Granovetter, M. S. (1973). The strength of weak ties. American Journal of Sociology, 78(6), 1360–1380.
    Gangadharbatla, H. (2008). Facebook me: Collective self-esteem, need to belong, and internet self-efficacy as predictors of the iGeneration’s attitudes toward social networking sites. Journal of Interactive Advertising, 8(2), 5–15.
    Greitemeyer T., Mügge D., & Bollermann I. (2014). Having Responsive Facebook Friends Affects the Satisfaction of Psychological Needs More Than Having Many Facebook Friends. Basic and Applied Social Psychology, 36, 252-258.
    House, J. S., Kahn, R. L., McLeod, J. D., & Williams, D. (1985). Measures and concepts of social support.
    Huang, C. (2010). Internet use and psychological well-being: A Meta-Analysis. Cyberpsychology, Behavior, and Social Networking, 13(3), 241–249.
    Koch, N. S., & Emrey, J. A. (2001). The Internet and opinion measurement: Surveying marginalized populations. Social Science Quarterly, 82(1), 131-138.
    Lin, N. (2001). Social capital: A theory of social structure and action. New York: Cambridge University Press.
    Leary, M. R., Kelly, K. M., Cottrell, C. A., & Schreindorfer, L. S. (2001). “Individual differences in the need to belong”. Unpublished manuscript, Wake Forest University, Winston-Salem, NC.
    Lee, E., Kim, Y. J., & Ahn, J. (2014). How do people use Facebook features to manage social capital? Computers in Human Behavior, 36, 440-445.
    Lin, J. H. (2016). Need for relatedness: a self-determination approach to examining attachment styles, Facebook use, and psychological well-being. Asian Journal of Comminication, 26(2), 1-21.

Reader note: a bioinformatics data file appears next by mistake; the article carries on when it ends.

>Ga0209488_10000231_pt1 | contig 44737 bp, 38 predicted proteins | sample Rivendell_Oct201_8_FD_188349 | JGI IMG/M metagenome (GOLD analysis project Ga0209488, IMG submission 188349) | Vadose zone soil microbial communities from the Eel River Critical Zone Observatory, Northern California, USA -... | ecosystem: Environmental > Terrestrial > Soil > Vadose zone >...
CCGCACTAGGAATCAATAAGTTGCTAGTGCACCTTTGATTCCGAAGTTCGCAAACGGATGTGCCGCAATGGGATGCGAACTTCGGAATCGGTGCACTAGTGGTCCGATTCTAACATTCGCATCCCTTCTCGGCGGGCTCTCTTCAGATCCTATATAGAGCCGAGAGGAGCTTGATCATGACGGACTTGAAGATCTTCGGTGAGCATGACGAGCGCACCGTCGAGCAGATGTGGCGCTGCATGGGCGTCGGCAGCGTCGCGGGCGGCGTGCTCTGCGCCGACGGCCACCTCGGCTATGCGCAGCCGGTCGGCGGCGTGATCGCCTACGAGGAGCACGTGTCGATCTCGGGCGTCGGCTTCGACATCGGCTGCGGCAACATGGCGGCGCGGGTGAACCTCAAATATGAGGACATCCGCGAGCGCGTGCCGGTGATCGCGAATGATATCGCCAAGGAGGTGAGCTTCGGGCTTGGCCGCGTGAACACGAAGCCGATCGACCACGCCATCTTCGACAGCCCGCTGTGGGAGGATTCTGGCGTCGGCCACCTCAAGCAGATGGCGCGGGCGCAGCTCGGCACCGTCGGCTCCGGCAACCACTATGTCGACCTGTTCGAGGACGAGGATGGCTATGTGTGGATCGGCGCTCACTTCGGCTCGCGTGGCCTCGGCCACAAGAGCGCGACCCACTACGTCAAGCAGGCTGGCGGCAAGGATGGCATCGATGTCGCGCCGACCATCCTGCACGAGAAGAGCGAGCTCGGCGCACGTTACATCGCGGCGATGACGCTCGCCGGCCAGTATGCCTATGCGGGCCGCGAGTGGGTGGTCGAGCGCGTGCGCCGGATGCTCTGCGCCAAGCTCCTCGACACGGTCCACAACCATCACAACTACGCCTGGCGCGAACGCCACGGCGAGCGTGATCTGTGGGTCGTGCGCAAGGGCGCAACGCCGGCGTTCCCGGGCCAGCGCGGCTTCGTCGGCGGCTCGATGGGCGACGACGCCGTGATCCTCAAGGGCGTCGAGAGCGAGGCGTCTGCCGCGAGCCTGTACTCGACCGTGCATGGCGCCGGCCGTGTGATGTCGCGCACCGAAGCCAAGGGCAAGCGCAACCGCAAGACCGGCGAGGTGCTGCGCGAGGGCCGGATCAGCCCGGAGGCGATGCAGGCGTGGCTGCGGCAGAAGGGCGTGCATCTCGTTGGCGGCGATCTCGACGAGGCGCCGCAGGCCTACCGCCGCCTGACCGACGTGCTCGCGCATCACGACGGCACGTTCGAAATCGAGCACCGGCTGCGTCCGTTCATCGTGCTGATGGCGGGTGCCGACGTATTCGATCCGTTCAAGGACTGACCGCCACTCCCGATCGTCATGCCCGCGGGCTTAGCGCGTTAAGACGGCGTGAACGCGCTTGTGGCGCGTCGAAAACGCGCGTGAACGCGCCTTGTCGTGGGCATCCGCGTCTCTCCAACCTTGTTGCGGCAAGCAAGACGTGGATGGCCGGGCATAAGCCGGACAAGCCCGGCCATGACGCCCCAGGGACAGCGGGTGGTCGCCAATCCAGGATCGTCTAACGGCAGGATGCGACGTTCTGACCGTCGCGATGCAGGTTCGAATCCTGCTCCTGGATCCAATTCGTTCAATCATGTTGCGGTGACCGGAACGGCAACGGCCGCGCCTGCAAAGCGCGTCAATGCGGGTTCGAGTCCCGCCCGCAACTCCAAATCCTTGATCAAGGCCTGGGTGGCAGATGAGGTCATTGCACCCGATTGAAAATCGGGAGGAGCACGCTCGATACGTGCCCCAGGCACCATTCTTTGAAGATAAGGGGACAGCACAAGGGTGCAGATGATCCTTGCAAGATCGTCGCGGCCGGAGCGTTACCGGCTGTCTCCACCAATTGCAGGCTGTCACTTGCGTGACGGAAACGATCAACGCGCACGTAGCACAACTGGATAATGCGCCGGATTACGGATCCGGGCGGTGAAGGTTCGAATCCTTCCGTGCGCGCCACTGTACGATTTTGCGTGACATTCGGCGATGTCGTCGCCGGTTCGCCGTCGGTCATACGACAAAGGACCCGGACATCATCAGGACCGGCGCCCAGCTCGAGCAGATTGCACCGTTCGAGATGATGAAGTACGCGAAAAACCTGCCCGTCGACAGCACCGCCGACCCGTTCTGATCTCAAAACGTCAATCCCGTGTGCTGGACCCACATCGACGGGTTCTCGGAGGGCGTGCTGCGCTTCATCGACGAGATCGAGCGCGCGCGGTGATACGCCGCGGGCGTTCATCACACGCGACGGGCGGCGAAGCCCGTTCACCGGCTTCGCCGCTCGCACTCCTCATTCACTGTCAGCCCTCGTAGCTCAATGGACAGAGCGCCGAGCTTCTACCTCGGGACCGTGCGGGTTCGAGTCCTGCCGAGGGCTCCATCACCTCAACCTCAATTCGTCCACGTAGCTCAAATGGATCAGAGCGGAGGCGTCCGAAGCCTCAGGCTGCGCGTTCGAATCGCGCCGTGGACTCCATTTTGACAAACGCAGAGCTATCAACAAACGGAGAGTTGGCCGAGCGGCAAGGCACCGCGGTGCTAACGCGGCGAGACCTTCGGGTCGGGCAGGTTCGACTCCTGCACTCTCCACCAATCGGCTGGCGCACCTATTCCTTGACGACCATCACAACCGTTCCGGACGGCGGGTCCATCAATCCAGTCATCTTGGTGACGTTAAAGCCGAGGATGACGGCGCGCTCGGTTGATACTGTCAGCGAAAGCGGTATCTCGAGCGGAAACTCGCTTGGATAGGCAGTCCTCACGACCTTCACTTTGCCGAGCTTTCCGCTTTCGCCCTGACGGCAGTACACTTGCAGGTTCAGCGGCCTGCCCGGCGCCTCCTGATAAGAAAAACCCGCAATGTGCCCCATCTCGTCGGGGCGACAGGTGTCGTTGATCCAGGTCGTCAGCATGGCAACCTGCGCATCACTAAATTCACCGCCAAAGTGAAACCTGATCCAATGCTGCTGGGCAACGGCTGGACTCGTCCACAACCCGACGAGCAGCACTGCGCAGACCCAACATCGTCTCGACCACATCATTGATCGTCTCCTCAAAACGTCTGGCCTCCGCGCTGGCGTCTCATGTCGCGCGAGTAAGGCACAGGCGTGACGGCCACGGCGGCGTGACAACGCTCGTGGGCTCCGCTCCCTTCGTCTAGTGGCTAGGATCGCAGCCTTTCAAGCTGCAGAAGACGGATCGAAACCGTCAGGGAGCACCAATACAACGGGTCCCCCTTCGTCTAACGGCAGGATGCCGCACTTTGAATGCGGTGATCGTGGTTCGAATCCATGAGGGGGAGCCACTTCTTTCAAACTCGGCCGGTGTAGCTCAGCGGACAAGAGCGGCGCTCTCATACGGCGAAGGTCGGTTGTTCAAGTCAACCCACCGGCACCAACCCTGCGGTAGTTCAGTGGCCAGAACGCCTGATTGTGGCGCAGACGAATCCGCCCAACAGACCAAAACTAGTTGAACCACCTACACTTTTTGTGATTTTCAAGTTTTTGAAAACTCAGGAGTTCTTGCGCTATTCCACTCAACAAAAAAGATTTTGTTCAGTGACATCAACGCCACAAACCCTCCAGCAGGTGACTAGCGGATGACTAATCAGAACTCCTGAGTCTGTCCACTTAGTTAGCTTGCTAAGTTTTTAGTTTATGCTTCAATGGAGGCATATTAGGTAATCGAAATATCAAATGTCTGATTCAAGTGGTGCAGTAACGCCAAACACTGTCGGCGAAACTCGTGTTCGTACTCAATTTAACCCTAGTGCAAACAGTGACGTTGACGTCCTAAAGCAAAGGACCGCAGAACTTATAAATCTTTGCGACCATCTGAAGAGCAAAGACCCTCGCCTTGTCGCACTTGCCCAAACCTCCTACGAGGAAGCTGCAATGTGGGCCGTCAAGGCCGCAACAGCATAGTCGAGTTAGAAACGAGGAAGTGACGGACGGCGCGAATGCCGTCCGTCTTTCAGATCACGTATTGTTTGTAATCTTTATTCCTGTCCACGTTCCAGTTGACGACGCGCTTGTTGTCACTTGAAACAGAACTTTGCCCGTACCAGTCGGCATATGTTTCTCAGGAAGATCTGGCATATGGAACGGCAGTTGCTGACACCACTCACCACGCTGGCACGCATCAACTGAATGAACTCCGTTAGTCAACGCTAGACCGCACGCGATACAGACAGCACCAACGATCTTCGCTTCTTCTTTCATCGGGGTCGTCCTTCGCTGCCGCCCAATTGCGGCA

Putnam, R. D. (1995a). Bowling alone: America’s declining social capital. Journal of Democracy, 6, 65-78.
    Putnam, R. D. (1995b). Tuning in, tuning out: The strange disappearance of social capital in America. PS: Political Science & Politics, 28, 664-683.
    Putnam, R. D. (2000). Bowling Alone. New York: Simon & Schuster.
    Portela, M., Neira, I., & del Mar Salinas-Jiménez, M. (2013). Social capital and subjective wellbeing in Europe: A new approach on social capital. Social Indicators Research, 114(2), 493-511.
    Pittman, M., Reich, B. (2016). Social Media and Loneliness: Why an Instagram Picture May Be Worth More Than a Thousnd Twiier Words. Computer in Human Behavior, 62, 155-167.
    Paige, S. R., Stellefson, M., Chaney, B. H., Chaney, D. J., Alber, J. M., Chappell, C., & Barry, A. E. (2017). Examining the Relationship between Online Social Capital and eHealth Literacy: Implications for Instagram Use for Chronic Disease Prevention among College Students. American Journal of Health Education, 1-14.
    Phua, J., Jin, S. V., & Kim, J. J. (2017). Uses and gratifications of social networking sites for bridging and bonding social capital: A comparison of Facebook, Twitter, Instagram, and Snapchat. Computers in Human Behavior, 72, 115-122.
    Rodríguez-Pose, A. and von Berlepsch V. (2014). Social Capital and Individual Happiness in Europe. Journal of Happiness Studies,15(2), 357-386.
    Steinfield, C., Ellison, N. B., & Lampe, C. (2008). Social capital, self-esteem, and use of online soical network sites: A longitudinal analysis. Journal of Applied Developmental Psychology, 29, 434-445.
    Stafford, L., & Canary, D. J. (1991).Maintenance strategies and romantic relationship type, gender, and relational characteristics. Journal of Social and Personal Relationships, 8, 217–242.